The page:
Water Testing – Checking Water Chemistry
Water chemistry is a key factor in keeping a healthy aquarium. I’ve seen many new starters looking for help online with aquarium issues over the years, only for them to then state that they don’t own a water testing set. If you’re new to aquariums then I can tell you that a testing kit is essential, never more so than at the start.
Even as an experienced aquarist with a very mature aquarium, I still like to have a test kit handy for the occasional check. If for any reason you are unable to acquire a testing kit, any good aquarium shops will be happy to test your water for you, sometimes for a small fee, but if you’re lucky for free.
So what are we looking for?
For any of you considering your water chemistry, there are several things to look out for. First off is ammonia, your fish produce this as waste, just like we do. Your fish do not have access to a separate toilet though, so the ammonia they produce simply mixes up in the water. Once you have a mature filtration system this ammonia will be dealt with too quickly for your test to detect it, and that is one of the ways that you can be sure that your aquarium is cycled.
Ammonia is toxic even in low levels so if your test shows any ammonia above 0.25 parts per millilitre (ppm) and you have fish in your tank, you will need to conduct regular (daily/twice daily) water changes until your filtration can convert the waste effectively (regular tests required). The only safe level of ammonia is zero.
Next up on your test results should be nitrite, this is what ammonia is converted into after it is consumed by bacteria in your filtration system. Nitrite is also quite toxic, but not as toxic as ammonia. Nitrite can cause stress to your fish at levels as low as 0.5 ppm and is lethal at 10 ppm and above. Once your aquarium is cycled, nitrite should be undetectable. Again, it will be consumed by bacteria quickly enough that your test shouldn’t detect it. After consuming the nitrite as food, this bacteria expels nitrate.
In a new aquarium, these will build up pretty quickly if it is not cycled properly, which is why I always recommend fish-less cycling.
Nitrate is the least toxic of the three, but ideally, you need to keep this figure below 10 ppm. The level at which it actually becomes dangerous is around 40 ppm, lethal at 80 ppm. So whilst 10 sounds pretty low in comparison, it is still poison and if it was me in there I think I would like it to be zero where possible. Nitrate is less likely to be broken down by your filter as it requires a bacteria that works anaerobically (without oxygen). As our aim is to provide oxygen for our fish, it is in the water, so this bacteria cannot survive in the aquarium.
Nitrates cannot be eliminated from the aquarium but they can be controlled. Some filter media is quite porous and will allow small colonies of anaerobic bacteria to survive which can help. Plants also help as they consume it. The most effective means of reducing these levels though is water changes, and this is why we do them. Even the most mature of aquariums require regular water changes to reduce nitrates.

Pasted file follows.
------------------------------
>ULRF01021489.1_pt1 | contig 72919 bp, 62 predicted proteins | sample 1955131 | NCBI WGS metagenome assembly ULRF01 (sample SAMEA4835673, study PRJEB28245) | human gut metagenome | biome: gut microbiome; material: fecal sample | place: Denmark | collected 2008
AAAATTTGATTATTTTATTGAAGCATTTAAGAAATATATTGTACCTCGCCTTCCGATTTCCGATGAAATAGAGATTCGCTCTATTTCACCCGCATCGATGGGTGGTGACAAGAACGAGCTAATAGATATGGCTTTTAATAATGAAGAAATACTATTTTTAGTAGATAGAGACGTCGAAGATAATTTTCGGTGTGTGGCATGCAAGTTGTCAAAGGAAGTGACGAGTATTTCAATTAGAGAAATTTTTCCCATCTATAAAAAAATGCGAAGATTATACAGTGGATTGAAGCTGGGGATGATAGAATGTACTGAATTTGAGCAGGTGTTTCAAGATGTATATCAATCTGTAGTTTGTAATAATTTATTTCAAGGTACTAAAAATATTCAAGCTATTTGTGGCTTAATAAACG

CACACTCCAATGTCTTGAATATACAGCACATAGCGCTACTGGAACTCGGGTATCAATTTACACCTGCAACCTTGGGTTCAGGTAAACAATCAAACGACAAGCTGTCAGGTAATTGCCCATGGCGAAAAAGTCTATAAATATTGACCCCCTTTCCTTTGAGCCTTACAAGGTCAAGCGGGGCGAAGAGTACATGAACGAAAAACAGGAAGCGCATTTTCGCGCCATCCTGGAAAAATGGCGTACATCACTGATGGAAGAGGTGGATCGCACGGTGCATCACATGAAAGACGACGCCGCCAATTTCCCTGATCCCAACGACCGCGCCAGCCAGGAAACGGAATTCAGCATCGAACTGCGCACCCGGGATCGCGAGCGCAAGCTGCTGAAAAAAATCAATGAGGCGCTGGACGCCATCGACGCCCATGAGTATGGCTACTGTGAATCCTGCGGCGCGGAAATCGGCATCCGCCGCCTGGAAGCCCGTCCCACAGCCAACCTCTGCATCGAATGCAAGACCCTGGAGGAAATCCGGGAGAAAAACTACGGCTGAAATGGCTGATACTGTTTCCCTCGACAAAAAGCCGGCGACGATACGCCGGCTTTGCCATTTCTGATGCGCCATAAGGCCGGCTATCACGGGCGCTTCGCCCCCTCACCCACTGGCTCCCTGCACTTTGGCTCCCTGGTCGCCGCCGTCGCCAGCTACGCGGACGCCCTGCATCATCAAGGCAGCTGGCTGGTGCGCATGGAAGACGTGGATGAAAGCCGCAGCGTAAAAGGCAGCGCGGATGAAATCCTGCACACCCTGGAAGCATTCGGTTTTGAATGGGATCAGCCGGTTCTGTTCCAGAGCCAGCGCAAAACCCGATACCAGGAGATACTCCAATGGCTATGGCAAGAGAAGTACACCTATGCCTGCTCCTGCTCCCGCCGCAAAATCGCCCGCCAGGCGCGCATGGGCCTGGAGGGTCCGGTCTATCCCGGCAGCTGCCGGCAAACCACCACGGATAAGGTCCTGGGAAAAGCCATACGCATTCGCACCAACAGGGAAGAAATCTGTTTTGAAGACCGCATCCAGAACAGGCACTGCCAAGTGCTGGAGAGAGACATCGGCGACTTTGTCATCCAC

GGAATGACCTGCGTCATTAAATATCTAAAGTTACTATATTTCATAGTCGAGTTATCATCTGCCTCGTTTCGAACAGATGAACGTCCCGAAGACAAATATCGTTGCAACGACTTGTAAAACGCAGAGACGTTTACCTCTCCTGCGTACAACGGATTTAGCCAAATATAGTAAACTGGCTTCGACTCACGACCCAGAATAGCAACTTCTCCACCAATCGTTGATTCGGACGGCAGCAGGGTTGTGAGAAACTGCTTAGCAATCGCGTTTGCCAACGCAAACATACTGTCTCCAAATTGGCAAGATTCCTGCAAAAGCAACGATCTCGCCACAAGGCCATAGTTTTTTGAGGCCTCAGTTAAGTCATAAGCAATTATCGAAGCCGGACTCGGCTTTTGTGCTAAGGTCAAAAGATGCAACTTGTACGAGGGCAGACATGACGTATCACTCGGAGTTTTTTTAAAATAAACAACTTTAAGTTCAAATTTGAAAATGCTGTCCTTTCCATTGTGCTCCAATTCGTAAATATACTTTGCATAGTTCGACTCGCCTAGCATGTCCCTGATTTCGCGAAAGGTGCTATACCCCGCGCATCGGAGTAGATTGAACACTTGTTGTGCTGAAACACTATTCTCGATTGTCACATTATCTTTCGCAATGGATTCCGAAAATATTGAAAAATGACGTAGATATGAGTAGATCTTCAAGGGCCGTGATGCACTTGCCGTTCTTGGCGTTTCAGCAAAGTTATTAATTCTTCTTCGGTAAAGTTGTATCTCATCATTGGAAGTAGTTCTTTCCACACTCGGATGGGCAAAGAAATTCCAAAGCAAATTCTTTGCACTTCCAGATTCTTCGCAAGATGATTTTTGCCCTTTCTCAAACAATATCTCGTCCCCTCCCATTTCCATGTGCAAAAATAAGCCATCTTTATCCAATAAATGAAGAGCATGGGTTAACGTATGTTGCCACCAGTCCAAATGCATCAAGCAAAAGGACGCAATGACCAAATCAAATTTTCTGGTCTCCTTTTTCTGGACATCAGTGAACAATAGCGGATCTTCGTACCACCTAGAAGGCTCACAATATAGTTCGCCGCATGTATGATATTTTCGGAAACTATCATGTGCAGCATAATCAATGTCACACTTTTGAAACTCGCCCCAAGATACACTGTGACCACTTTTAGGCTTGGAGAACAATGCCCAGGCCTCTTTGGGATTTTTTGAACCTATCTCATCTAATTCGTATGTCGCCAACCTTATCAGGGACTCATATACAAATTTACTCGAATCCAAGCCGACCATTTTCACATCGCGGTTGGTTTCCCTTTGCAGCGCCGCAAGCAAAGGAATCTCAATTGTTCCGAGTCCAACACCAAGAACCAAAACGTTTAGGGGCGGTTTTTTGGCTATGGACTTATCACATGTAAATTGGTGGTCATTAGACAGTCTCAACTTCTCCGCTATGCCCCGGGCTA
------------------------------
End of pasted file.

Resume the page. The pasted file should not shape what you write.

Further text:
If you are new to aquariums and you are looking for more details on cycling then check out the ‘Seriously Fishy Book’, it’s free on Amazon’s Kindle unlimited.
The importance of pH
The pH of aquarium water is regularly overlooked when thinking about water chemistry but is just as important as any other test. Even small sudden changes in pH can cause fish loss. The pH of your water can be affected by various things, fish waste, plant waste, water hardness, so it needs to be tested regularly. It’s also worth checking the water from your tap fairly frequently too in case it changes. This is the case even in an established, mature aquarium where it should be checked at least once a month ideally.
The KH (carbonate hardness) or alkalinity of your water can affect your water pH. Over time the carbonates in your water can be used up which causes it to lose its buffering ability meaning it cannot hold a stable pH. This can be fixed by adding buffering compounds to your water to keep increase the alkalinity. These are usually available in most aquarium shops.
Phosphates are not particularly dangerous, but if you’re having trouble with algae then it’s worth testing for. Phosphate acts as a nutrient for algae so it may be what is causing your tank to be full of it. Phosphate is usually caused by lower quality fish foods that contain higher levels of it. There are filter media available that will help to remove phosphate, but if you are having trouble with it persistently then it’d be worth shopping around for some new food for your fishy friends.
Avoid the loss
If it hasn’t become clear already, water testing is really important for aquarists of all experience levels. Small changes in your water chemistry can often mean the end for your fish if a change occurs suddenly or continues for an extended period of time. So always invest in a water testing kit. Whilst some of them seem a little expensive, it’s far better (in my opinion) to shell out a little cash than to end up with deceased fish and be unable to tell why.
If you’re keen to check your water chemistry and carry out water testing, below is a link to a pretty comprehensive review of aquarium testing kits if you wish to read more. However, in my experience, you can’t go too far wrong with the API master test kit, which is available in most aquarium shops